The Post Show
The Post Show

Edinburgh Festival Fringe Scotsman review (Theatre): The Post Show at Assembly George Square studios (Venue 17)], reviewed by Mark Fisher

The Post Show
The semi-improvised post-show talk is an inspired format and ends up being extremely funny

Hey, look, the Edinburgh Festival Fringe is a busy place and not all of us have the time to sit through a six-hour epic. So nobody’s going to think less of you if you haven’t made it along to Prodigal Father, the marathon inter-generational movement drama by the Shallow Scream Ensemble Theatre Collective.

Don’t worry about it. A perfectly adequate second best is to turn up at around 9:40pm when you should be just in time to catch the post-show discussion.

There you’ll find actors Brad, Justin and Dave, still visibly sweaty from their on-stage labour, talking through their theatrical process, introducing us to the concept of Eric (an acronym that sometimes stands for “emotion, reaction, inspiration and creation” and sometimes doesn’t) and elucidating some of Prodigal Father’s multi-layered themes.

They tell us about their work with influential director Anne Bogart and reveal some of the personal sacrifices and deep emotional trauma on which their collective enterprise is based. Above all, they want to share the experience with us, the audience, and welcome questions, and feedback. All of it will enrich future performances of Prodigal Father. Apart from certain questions which won’t.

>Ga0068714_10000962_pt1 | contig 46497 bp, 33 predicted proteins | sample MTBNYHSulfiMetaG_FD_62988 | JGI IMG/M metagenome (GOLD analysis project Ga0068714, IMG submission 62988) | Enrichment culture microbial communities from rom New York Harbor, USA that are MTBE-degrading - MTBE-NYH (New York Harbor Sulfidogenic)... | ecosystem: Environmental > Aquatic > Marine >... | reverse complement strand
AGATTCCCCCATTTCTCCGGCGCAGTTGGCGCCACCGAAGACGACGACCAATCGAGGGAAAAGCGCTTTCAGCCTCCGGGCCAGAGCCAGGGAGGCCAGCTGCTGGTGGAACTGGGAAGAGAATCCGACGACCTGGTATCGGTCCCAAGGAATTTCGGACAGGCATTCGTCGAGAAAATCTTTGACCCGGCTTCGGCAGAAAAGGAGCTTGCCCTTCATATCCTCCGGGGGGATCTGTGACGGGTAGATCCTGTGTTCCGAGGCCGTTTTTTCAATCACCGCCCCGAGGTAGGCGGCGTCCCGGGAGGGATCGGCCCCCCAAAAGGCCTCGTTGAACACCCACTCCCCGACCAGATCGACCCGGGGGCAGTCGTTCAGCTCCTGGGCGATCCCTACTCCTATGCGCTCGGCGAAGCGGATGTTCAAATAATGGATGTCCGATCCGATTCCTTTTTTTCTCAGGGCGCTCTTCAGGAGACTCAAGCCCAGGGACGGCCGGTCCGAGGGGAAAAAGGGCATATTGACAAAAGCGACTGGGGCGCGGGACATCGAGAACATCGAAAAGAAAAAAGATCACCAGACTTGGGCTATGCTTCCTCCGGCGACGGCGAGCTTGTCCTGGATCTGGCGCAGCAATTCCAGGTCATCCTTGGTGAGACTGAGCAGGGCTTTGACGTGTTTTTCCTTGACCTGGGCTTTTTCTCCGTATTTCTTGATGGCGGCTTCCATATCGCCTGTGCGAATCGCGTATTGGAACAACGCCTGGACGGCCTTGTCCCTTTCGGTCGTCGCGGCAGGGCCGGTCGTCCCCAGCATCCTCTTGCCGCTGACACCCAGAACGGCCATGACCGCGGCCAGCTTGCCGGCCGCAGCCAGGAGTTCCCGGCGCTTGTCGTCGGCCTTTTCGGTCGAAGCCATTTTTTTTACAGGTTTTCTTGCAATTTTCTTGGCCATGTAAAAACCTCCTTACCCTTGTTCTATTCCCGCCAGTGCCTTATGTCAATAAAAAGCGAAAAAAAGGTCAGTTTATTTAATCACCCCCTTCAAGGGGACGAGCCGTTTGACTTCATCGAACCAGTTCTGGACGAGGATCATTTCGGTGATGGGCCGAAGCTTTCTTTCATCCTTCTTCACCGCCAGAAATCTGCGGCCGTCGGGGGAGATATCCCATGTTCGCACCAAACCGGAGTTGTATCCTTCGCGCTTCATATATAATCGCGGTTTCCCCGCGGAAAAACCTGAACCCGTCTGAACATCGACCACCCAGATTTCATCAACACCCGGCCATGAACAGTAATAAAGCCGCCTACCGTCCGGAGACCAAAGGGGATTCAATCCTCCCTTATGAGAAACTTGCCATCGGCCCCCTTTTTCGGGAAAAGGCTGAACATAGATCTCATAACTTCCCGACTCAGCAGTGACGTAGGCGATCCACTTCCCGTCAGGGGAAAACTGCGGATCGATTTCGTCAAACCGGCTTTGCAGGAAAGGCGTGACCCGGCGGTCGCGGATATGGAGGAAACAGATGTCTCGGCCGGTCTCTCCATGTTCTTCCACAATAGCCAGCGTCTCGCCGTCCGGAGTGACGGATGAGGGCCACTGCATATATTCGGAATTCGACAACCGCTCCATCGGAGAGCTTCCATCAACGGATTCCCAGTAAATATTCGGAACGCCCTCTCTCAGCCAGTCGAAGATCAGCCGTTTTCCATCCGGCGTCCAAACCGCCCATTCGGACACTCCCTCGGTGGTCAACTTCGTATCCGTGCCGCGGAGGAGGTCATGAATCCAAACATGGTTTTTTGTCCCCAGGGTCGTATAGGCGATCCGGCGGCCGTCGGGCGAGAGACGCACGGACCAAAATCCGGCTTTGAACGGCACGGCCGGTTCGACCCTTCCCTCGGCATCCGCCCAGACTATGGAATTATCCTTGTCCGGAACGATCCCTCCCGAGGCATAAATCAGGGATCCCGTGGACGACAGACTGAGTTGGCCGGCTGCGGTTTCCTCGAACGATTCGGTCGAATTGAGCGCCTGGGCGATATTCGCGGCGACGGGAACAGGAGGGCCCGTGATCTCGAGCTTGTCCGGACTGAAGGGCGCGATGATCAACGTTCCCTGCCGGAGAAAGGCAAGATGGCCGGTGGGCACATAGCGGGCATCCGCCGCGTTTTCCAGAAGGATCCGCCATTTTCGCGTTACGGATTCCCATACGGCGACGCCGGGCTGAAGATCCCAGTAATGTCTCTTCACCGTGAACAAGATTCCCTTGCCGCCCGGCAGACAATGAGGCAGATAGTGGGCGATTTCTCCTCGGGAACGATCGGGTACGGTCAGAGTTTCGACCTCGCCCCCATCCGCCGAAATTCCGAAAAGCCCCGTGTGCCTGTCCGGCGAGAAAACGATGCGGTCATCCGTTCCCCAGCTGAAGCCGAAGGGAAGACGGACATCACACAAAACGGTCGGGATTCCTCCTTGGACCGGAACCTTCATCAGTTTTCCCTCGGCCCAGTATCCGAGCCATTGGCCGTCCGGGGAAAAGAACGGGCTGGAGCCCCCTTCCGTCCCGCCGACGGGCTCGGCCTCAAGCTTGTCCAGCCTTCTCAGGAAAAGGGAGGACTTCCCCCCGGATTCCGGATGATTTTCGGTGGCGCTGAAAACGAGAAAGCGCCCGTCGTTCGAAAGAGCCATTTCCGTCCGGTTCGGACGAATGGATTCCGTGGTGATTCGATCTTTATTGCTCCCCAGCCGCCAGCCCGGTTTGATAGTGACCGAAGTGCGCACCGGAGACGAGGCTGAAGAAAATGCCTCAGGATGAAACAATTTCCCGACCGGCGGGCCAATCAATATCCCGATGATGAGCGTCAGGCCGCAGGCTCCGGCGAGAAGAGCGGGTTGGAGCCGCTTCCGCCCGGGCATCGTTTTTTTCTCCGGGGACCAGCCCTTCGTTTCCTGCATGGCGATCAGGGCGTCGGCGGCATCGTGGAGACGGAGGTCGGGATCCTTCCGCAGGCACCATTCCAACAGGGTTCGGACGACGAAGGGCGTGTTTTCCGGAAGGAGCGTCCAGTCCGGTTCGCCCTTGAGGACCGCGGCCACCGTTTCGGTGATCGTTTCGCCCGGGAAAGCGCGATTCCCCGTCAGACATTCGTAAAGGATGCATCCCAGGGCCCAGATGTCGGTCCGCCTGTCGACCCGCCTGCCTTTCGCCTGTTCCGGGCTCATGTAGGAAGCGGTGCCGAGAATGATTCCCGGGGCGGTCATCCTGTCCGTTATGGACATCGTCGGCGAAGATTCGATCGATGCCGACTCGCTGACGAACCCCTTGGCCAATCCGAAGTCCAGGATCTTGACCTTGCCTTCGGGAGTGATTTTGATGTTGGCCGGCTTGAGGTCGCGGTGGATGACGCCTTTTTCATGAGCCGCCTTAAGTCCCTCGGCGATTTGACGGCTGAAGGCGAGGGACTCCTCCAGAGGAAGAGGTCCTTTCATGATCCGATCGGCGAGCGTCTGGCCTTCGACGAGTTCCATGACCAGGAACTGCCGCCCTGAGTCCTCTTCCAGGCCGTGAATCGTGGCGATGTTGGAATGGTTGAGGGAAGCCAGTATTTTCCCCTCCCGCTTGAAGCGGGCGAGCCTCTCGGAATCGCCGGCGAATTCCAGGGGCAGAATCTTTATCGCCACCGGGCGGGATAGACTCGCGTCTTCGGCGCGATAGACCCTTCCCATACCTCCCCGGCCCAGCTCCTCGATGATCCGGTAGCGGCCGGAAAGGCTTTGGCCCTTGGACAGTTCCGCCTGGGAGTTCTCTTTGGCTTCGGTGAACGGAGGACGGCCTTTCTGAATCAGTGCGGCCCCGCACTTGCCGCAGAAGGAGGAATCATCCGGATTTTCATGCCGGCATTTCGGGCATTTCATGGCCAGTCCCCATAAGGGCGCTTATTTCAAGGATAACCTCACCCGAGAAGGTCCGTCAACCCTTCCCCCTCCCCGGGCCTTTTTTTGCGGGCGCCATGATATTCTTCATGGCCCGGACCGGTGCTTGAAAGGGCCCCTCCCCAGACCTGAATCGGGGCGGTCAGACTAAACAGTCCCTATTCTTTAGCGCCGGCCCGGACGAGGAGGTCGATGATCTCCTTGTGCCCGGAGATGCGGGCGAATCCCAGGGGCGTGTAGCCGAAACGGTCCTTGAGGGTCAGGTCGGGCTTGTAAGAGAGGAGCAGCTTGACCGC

What emerges in this anarchically funny hour, secretly the work of Philadelphia’s Berserker Residents, is an imaginative battle between actors and audience as both parties offer their interpretations of an event that neither has seen. The company hands the creative reins over to us, then spends the rest of the performance trying to grapple them back. Happily, they have the skill to do so with ease.

You could argue there are more worthy satirical targets than the pretentions of the theatre profession, but beyond the in-jokes, The Post Show is a simple celebration of making something out of nothing and its appeal is daft, ephemeral and joyous.

Until 25 August more info

Originally published in The Scotsman

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